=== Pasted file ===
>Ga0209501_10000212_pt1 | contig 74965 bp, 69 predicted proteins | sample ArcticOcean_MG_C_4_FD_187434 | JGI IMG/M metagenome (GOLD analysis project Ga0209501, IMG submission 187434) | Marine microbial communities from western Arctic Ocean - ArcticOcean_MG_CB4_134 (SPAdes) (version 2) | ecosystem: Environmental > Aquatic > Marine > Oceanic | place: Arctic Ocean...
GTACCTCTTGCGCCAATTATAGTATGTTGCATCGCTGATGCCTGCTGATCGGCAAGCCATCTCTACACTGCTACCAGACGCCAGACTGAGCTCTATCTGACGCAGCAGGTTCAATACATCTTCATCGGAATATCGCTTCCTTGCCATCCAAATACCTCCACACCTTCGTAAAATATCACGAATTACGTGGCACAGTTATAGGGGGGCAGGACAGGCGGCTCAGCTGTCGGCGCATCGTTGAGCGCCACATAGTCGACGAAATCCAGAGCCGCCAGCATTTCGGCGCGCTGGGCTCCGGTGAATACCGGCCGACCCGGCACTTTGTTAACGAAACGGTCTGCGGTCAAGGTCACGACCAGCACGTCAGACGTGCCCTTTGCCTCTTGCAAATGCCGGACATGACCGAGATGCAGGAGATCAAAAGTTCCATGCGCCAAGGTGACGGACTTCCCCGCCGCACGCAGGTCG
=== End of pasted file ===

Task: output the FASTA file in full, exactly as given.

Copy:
>Ga0209501_10000212_pt1 | contig 74965 bp, 69 predicted proteins | sample ArcticOcean_MG_C_4_FD_187434 | JGI IMG/M metagenome (GOLD analysis project Ga0209501, IMG submission 187434) | Marine microbial communities from western Arctic Ocean - ArcticOcean_MG_CB4_134 (SPAdes) (version 2) | ecosystem: Environmental > Aquatic > Marine > Oceanic | place: Arctic Ocean...
GTACCTCTTGCGCCAATTATAGTATGTTGCATCGCTGATGCCTGCTGATCGGCAAGCCATCTCTACACTGCTACCAGACGCCAGACTGAGCTCTATCTGACGCAGCAGGTTCAATACATCTTCATCGGAATATCGCTTCCTTGCCATCCAAATACCTCCACACCTTCGTAAAATATCACGAATTACGTGGCACAGTTATAGGGGGGCAGGACAGGCGGCTCAGCTGTCGGCGCATCGTTGAGCGCCACATAGTCGACGAAATCCAGAGCCGCCAGCATTTCGGCGCGCTGGGCTCCGGTGAATACCGGCCGACCCGGCACTTTGTTAACGAAACGGTCTGCGGTCAAGGTCACGACCAGCACGTCAGACGTGCCCTTTGCCTCTTGCAAATGCCGGACATGACCGAGATGCAGGAGATCAAAAGTTCCATGCGCCAAGGTGACGGACTTCCCCGCCGCACGCAGGTCG